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Acknowledging What We Don't Understand

“As [Jesus] walked along, he saw a man blind from birth. His disciples asked him, ‘Rabbi, who sinned, this man or his parents, that he was born blind?’ Jesus answered, ‘Neither this man nor his parents sinned; he was born blind so that God’s works might be revealed in him.’”

(John 9:1-3, NRSVue)

When things go wrong, the neurological wiring in our brain compels us to find a cause for the problem. Identifying the cause is necessary, as it allows us to assess if an active threat requires further action to keep us safe. In addition to this primitive biological response, we have a fundamental psychological need for predictability and control in our environment. Only once the immediate threat has passed can we reason through what happened. Healthy individuals determine their role in what went wrong, taking responsibility, while unhealthy people may seek to avoid responsibility altogether, shifting blame to others or their circumstances. Blaming someone or something can give us a false sense of relief over our role in the outcome and limit our growth.

Taking responsibility is integral in developing to our fullest potential; however, what do we do when we can’t clearly identify a reason or cause for our unwanted circumstances? This question is at the heart of what Jesus sought to teach his disciples in the passage above. As they walked with Jesus, they encountered a blind man, whom John, the gospel writer, said was blind at birth. Conventional wisdom in the 1st century said his blindness resulted from sinful behavior. The dilemma, in this case, was whose sin caused it? Who was responsible—a baby exposed to an opportunity to sin before it was born or his parents? On whom could the disciples place their moral outrage?

Jesus wasn’t interested in playing the “blame game.” He told the disciples that neither this man nor his parents were to blame. He didn’t say this because neither had sinned, for indeed, they had. He said this because sin did not cause his blindness—something else did. What I wish Jesus had done at this point was given a thorough explanation of the causes of blindness because then we might have had a chance to cure blindness, but he didn’t. I wish he would also have clarified whether God caused this man’s blindness because many people interpret Jesus’ words to mean just that. Although he answered his disciples’ question, he left many other questions unanswered.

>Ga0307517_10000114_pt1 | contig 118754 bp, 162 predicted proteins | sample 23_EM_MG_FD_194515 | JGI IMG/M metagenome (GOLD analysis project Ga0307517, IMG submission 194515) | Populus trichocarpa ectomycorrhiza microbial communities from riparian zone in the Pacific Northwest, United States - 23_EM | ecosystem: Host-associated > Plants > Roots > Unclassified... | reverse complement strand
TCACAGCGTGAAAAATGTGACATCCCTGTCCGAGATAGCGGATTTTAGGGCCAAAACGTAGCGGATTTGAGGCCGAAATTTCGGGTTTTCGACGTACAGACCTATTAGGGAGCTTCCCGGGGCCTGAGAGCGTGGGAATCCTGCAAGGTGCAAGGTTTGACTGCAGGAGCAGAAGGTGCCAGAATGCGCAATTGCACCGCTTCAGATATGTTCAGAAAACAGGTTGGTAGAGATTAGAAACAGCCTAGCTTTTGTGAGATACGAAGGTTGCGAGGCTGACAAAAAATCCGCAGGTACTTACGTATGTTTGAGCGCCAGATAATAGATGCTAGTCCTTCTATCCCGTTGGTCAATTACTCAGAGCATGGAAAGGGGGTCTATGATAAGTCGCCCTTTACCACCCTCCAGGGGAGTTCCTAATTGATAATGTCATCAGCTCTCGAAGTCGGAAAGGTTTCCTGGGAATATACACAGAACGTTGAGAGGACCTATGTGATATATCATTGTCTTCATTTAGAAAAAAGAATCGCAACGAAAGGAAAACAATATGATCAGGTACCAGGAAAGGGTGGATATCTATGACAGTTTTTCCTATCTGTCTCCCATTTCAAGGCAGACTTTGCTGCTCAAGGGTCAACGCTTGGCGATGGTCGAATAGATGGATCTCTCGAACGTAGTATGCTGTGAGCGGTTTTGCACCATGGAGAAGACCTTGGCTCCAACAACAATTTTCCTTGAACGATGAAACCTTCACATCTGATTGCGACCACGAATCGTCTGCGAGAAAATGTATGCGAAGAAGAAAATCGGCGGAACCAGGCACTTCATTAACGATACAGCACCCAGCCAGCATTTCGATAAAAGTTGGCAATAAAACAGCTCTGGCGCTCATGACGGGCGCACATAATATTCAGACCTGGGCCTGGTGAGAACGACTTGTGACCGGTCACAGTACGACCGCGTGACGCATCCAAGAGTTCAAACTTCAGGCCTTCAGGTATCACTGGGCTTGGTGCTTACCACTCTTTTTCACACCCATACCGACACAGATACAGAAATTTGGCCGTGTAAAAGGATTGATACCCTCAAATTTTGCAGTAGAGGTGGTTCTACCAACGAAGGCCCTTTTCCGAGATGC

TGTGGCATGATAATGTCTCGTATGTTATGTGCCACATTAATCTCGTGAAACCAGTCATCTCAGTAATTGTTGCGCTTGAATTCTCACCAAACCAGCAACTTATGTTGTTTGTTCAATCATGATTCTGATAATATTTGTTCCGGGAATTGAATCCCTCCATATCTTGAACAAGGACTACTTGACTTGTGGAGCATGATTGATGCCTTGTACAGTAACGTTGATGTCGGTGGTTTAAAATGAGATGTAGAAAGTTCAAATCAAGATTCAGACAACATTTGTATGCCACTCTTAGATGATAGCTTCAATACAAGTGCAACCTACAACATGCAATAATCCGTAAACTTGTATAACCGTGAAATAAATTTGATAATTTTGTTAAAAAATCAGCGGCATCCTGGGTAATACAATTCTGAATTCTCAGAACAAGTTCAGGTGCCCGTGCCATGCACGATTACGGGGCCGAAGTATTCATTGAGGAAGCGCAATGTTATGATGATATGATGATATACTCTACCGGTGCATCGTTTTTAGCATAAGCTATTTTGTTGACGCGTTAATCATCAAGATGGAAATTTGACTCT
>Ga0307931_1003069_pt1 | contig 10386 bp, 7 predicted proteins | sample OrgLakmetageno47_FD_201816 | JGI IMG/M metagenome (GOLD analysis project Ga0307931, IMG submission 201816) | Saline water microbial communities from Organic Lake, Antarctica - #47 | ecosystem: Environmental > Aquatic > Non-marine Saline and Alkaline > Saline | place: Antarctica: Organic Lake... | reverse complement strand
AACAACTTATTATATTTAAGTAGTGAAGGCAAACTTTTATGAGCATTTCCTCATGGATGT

In John 9, Jesus heals the man who was blind, and the Pharisees open an investigation. They asked the man to describe everything Jesus did to him. They immediately denied the possibility that Jesus came from God because he healed someone on the Sabbath, a significant breach of religious law. Then they questioned the formerly blind man’s parents, implying that maybe the man wasn’t really blind, so no healing took place. Out of fear, they said they knew nothing about what happened; however, they affirmed that the man was born blind. John picks up with the story,

“So, for the second time, [the Pharisees] called the man who had been blind, and they said to him, ‘Give glory to God! We know that this man is a sinner.’ He answered, ‘I do not know whether he is a sinner. One thing I do know that though I was blind, now I see.’” (John 9:24-25, NRSVue)

We can learn a lot from the man’s response to the Pharisees. He acknowledges what he does not know and speaks only of his experience. He says he doesn’t know if Jesus is a sinner, as the Pharisees suggest; however, he was blind before he met Jesus, and now he can see. That is all he needs to know.

In the life of faith, we can know some things, but there are other things we may never know. We get in trouble when we talk authoritatively about things we don’t understand, as the disciples did with their assumption about the cause of blindness. However, if we’ve experienced the power of God’s presence in our lives, we can boldly share with others what God has done for us. We may not be able to explain the “why” or the “how,” but we can talk about the difference Jesus makes in our lives. While other people played the “blame game,” the formerly blind man worshiped God in all his mysterious glory. God is so much more than we can understand, and that is Jesus’ point. Trust God even when we can’t explain his ways. That is the ultimate faith. — Senior Pastor Dale Cohen

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